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« Reply #2 on: August 08, 2006, 04:39:39 PM »

I must comment that if someone wants to profane the Holy Gifts there is in truth little anyone can do about it whether one receives in the hand or the mouth.ÂÂ  One could simply not swallow the Holy Gifts proccede out of Church later and profane them at one's convenience.

Whether one receives reverently and respectfully is about one's disposition not the manner in which one receives.

Fr. Deacon Lance

That is why the Priest or EM is supposed to hold them back until they SEE them consume!
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« Reply #3 on: August 08, 2006, 11:24:31 PM »

In the early Church (in some areas anyway) they sometimes took it home with them. Imagine the evil possibilities! Seriously, your holy book says that people were sick and even dying because they partook of communion unworthily. If someone does something bad with the eucharist, he'll make sure they have what's coming to them.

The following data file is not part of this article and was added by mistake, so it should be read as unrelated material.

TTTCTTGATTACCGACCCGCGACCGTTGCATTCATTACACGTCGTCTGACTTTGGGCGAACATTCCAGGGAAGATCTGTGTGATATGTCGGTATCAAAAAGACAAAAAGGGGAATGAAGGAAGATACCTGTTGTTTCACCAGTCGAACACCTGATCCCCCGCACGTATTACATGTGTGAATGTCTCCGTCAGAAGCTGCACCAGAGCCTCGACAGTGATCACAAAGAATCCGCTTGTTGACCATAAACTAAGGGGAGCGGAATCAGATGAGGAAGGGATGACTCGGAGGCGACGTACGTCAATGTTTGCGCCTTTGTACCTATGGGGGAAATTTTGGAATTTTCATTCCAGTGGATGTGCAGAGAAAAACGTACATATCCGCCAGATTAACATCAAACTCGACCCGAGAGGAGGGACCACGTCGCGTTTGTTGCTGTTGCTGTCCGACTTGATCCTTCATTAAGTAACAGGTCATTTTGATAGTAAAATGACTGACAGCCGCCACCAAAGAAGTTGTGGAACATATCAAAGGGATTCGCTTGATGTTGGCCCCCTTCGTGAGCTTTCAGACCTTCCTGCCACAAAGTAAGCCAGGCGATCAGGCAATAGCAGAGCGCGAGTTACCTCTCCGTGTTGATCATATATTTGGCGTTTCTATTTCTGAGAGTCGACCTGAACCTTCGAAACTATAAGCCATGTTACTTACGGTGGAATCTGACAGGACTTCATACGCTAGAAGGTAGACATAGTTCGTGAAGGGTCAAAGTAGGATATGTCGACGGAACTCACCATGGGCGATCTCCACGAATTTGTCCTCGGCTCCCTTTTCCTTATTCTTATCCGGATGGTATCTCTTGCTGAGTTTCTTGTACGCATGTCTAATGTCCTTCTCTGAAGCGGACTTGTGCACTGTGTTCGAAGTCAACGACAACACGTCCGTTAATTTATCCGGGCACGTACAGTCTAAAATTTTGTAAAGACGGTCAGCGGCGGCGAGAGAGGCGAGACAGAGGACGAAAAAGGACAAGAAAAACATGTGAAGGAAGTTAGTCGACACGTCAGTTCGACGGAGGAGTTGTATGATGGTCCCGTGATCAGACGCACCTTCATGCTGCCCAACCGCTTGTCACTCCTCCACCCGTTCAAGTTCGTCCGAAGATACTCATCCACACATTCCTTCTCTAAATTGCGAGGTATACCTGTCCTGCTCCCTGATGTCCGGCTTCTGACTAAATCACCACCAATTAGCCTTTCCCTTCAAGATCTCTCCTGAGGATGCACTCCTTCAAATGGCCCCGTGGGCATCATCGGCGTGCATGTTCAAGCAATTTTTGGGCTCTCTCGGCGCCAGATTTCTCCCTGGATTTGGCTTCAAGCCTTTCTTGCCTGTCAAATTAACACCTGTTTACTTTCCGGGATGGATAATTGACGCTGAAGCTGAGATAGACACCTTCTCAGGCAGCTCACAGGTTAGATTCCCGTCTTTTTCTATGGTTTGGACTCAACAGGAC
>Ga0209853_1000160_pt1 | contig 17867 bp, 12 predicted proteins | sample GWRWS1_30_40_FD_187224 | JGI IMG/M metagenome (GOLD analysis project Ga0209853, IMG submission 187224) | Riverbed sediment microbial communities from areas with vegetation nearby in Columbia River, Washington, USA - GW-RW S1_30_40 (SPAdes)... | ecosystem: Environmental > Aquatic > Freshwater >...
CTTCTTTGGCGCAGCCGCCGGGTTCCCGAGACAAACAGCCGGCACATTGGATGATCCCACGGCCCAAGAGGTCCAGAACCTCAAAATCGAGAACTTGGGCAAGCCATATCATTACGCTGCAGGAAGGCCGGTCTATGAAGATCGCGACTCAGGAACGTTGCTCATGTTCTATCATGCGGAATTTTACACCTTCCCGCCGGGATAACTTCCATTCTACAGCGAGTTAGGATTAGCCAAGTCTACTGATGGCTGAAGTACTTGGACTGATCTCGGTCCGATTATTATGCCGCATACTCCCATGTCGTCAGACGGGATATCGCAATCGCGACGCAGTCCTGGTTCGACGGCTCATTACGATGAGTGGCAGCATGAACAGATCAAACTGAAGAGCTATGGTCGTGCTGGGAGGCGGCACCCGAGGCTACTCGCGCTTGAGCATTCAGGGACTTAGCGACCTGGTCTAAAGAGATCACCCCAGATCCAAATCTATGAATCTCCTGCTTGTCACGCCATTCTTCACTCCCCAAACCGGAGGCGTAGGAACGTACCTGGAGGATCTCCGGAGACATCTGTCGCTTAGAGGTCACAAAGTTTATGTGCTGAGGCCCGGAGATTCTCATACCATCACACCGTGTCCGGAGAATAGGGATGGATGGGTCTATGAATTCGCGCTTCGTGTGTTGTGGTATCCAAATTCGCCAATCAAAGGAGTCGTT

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« Reply #4 on: August 09, 2006, 02:09:26 AM »

I am told that is is only "good for one hour" after that - it is nothing.
Who came up with this?
random time?
URrrgh...
Thank you for the response, but now I am only MORE angry!

(*&*&^(& that would put Jesus at risk like this!!!
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« Reply #5 on: August 09, 2006, 10:10:15 AM »

"That is why the Priest or EM is supposed to hold them back until they SEE them consume!"

And how are they to do that? Make them open up their mouths and lift their tongues?  It is unfortunate but those who really want to profane the Holy Gifts can do so but as related above God will take care of that.